ARRS 2022 Abstracts

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1830. Correlation Between CTC Counts and Radiomic Metrics from Multiple Osseous Lesions in Metastatic Prostate Cancer
Authors * Denotes Presenting Author
  1. Bino Varghese; Keck School of Medicine of the University of Southern California
  2. Steven Cen; Keck School of Medicine of the University of Southern California
  3. Gareth Morrison; Keck School of Medicine of the University of Southern California
  4. Jonathan Buckley; Keck School of Medicine of the University of Southern California
  5. Redmond-Craig Anderson *; Keck School of Medicine of the University of Southern California
  6. Amir Goldkorn; Keck School of Medicine of the University of Southern California
  7. Vinay Duddalwar; Keck School of Medicine of the University of Southern California
Objective:
The purpose of this study is identify CT radiomic correlates for liquid biopsy metrics such as circulating tumor cells (CTC) counts in patients with metastatic prostate cancer. Together, CT radiomics and liquid biopsy could detect clonal heterogeneity and aid in improved patient management.

Materials and Methods:
Under IRB-approved informed consent, blood was collected from 22 patients with metastatic castrate-resistant prostate cancer (mCRPC). CTC counts were enumerated using the CellSearch platforms. Five osseous metastatic lesions in each patient were manually segmented from CT scans in the same patients using ITK-SNAP software by an experienced radiologist. Cancer imaging phenomics toolkit (CaPTk) was used for radiomics analysis. A panel of six metrics represented first-order statistical measures. Intensity and second-order statistical measures were calculated using grey level co-occurrence matrix (GLCM) for each segmented lesion per patient. Mixed model correlation was used to examine correlation between the weighted average of radiomic features from the five bone lesions per patient and their CTC counts. The Benjamini-Hochberg procedure was used to control false discovery rate from multiple comparisons.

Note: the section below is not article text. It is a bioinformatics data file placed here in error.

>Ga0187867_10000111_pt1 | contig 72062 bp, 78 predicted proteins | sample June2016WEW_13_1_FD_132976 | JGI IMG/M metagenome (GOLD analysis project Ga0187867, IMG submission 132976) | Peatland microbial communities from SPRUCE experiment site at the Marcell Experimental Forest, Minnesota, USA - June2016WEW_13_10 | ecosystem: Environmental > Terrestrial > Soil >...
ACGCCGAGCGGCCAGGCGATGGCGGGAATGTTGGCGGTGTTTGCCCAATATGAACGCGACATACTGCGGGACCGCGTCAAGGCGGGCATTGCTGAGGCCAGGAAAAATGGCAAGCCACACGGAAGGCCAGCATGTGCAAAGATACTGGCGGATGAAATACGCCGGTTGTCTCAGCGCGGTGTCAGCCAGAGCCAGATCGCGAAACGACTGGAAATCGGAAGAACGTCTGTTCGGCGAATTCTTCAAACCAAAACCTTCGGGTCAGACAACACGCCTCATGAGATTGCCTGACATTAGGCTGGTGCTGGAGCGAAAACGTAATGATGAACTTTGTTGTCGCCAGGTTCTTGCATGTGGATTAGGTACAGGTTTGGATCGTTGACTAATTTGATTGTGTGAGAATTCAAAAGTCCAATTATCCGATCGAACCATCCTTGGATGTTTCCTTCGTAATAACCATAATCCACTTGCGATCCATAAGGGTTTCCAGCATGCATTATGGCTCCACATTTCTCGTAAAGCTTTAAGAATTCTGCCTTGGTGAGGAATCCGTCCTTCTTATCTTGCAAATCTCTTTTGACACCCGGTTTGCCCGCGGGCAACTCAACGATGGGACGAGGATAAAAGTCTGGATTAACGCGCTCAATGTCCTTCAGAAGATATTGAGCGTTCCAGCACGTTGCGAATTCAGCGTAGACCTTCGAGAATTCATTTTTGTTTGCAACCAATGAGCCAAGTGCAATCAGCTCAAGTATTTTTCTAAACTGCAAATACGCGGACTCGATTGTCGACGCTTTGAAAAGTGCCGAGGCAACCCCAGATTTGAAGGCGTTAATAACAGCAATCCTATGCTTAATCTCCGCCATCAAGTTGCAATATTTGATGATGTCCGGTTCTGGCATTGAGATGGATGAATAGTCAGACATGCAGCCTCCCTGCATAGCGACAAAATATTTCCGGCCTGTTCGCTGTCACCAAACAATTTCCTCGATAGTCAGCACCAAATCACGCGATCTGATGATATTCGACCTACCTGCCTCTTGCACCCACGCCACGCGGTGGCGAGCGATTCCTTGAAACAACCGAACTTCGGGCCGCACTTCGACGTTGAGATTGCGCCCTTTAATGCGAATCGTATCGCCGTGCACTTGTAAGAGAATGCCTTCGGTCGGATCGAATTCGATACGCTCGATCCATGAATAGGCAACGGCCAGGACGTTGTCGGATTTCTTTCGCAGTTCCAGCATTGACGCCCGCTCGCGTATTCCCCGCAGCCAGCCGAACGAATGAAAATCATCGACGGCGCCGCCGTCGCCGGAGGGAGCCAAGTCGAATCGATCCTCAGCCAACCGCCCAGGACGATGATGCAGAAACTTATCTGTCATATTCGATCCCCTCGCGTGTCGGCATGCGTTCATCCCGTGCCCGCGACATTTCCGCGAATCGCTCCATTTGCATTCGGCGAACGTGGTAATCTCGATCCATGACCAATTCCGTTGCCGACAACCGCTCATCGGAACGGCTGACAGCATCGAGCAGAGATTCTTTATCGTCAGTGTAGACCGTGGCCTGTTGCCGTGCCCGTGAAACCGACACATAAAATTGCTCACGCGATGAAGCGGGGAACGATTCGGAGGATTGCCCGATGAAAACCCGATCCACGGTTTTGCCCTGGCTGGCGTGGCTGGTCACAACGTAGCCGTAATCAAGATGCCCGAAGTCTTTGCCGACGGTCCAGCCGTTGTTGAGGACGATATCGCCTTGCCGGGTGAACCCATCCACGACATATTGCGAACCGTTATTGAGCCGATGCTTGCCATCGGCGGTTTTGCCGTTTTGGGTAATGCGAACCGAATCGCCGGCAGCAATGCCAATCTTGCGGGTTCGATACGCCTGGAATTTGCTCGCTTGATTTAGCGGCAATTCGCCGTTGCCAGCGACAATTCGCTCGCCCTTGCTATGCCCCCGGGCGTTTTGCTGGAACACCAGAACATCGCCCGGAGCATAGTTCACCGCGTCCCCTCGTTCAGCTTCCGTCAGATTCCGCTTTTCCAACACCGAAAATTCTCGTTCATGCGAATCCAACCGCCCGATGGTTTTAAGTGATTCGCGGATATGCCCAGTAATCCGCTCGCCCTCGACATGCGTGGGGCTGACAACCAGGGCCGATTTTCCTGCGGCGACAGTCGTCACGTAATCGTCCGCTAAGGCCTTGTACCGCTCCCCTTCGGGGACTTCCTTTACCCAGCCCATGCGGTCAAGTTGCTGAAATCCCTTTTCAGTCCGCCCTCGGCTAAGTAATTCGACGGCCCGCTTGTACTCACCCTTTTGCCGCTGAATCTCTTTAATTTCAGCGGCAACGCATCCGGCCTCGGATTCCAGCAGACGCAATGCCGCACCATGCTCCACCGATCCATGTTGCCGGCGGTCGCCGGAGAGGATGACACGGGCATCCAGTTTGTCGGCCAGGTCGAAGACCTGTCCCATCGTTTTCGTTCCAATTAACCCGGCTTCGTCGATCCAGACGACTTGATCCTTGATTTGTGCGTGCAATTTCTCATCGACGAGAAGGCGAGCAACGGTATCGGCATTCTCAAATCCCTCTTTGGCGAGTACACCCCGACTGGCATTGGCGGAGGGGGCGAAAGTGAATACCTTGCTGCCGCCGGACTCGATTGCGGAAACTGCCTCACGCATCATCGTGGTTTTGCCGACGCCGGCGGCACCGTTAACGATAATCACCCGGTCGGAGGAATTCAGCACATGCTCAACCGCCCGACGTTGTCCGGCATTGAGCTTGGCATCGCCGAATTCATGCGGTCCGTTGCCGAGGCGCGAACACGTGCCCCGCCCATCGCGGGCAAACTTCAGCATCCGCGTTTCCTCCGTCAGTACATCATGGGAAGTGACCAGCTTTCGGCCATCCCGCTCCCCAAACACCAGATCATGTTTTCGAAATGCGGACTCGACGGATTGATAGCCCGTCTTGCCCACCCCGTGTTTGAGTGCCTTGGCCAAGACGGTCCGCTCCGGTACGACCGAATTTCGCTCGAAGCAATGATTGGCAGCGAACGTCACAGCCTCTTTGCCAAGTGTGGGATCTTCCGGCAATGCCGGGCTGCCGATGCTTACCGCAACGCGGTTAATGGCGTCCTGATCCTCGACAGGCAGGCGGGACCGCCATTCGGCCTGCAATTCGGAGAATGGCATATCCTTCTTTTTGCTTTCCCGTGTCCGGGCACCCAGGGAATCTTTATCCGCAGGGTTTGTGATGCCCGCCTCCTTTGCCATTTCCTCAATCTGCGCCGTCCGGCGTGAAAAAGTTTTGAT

Results:
The distribution of CTC counts was 102±198 (min: 0, max: 692). Among the 69 texture features extracted from the bone lesions, the weighted average of intensity-based inter-quartile-range and GLCM-based kurtosis, variance and standard-deviation extracted from the five bone lesions per patient showed a statistically significant correlation with CellSearch enumerated CTC counts ranged between 0.71 - 0.79 with adjusted p-value < 0.01). Radiomics and liquid biopsy have theoretically comparable advantages: they are both noninvasive, can be quantified and followed serially to evaluate disease progression. While their exact role in clinical practice is yet to be established, we conducted a preliminary integrative assessment of the two, within a small cohort. We show that the weighted average of select radiomic metrics extracted from multiple bone lesions (N=5) provides strong correlates for CTC counts.

Conclusion:
Post validation in larger cohorts, radiomic corelates of liquid biopsy parameters such as CTC counts may provide surrogates for assessment of the disease and prognostication. Using artificial intelligence techniques, the complex relationships between tumors molecular makeup and its imaging phenotype may provide further insight into a patient's prognosis.